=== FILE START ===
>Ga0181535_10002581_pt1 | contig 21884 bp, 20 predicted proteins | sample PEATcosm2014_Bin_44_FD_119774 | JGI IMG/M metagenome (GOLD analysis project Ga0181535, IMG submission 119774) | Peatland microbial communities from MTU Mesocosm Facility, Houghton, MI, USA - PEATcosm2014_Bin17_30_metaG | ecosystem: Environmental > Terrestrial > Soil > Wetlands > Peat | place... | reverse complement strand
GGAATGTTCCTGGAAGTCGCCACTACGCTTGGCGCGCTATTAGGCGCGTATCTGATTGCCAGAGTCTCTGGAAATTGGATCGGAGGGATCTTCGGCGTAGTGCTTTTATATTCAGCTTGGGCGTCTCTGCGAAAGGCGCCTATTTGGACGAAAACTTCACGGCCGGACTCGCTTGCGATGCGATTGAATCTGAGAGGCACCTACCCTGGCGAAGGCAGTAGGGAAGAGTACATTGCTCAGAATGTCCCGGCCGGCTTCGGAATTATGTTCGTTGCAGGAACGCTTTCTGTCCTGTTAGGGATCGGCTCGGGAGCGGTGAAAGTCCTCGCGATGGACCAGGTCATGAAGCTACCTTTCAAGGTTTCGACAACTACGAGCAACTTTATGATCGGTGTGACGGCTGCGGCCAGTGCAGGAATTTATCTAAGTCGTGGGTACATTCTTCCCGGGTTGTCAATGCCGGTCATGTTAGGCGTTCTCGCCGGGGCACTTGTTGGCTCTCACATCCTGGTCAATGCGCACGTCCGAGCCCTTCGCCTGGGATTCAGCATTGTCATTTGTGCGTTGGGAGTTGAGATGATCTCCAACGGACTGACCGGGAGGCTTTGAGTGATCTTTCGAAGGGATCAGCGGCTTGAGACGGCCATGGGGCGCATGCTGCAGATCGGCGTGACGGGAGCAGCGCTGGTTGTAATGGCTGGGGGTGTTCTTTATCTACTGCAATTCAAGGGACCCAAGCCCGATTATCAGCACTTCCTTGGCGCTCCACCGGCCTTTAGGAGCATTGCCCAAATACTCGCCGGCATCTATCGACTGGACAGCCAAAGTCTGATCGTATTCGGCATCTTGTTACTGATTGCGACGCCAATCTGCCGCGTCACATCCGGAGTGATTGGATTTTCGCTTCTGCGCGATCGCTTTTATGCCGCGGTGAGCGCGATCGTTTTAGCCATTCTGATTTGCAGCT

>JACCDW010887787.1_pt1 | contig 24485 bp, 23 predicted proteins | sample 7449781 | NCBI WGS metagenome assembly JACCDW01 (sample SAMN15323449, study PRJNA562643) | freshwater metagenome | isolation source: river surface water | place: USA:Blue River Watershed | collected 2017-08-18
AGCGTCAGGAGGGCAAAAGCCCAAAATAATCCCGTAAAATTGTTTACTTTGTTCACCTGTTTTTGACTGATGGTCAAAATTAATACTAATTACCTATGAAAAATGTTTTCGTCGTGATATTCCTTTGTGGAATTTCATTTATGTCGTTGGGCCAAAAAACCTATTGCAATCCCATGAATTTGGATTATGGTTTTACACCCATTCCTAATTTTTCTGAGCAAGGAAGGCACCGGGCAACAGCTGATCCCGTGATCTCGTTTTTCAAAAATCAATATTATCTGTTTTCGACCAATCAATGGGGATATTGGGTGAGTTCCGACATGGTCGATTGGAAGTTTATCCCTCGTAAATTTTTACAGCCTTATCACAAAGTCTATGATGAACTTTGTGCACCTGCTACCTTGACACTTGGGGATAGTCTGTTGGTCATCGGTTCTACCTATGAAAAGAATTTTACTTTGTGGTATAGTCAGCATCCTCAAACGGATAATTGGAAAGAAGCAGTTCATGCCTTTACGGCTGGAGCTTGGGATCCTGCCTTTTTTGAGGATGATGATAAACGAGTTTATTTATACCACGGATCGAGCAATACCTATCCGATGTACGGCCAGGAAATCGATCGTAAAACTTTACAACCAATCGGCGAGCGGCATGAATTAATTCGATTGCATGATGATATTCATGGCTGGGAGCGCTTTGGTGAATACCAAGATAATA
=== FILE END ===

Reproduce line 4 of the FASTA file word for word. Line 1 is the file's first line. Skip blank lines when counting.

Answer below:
AGCGTCAGGAGGGCAAAAGCCCAAAATAATCCCGTAAAATTGTTTACTTTGTTCACCTGTTTTTGACTGATGGTCAAAATTAATACTAATTACCTATGAAAAATGTTTTCGTCGTGATATTCCTTTGTGGAATTTCATTTATGTCGTTGGGCCAAAAAACCTATTGCAATCCCATGAATTTGGATTATGGTTTTACACCCATTCCTAATTTTTCTGAGCAAGGAAGGCACCGGGCAACAGCTGATCCCGTGATCTCGTTTTTCAAAAATCAATATTATCTGTTTTCGACCAATCAATGGGGATATTGGGTGAGTTCCGACATGGTCGATTGGAAGTTTATCCCTCGTAAATTTTTACAGCCTTATCACAAAGTCTATGATGAACTTTGTGCACCTGCTACCTTGACACTTGGGGATAGTCTGTTGGTCATCGGTTCTACCTATGAAAAGAATTTTACTTTGTGGTATAGTCAGCATCCTCAAACGGATAATTGGAAAGAAGCAGTTCATGCCTTTACGGCTGGAGCTTGGGATCCTGCCTTTTTTGAGGATGATGATAAACGAGTTTATTTATACCACGGATCGAGCAATACCTATCCGATGTACGGCCAGGAAATCGATCGTAAAACTTTACAACCAATCGGCGAGCGGCATGAATTAATTCGATTGCATGATGATATTCATGGCTGGGAGCGCTTTGGTGAATACCAAGATAATA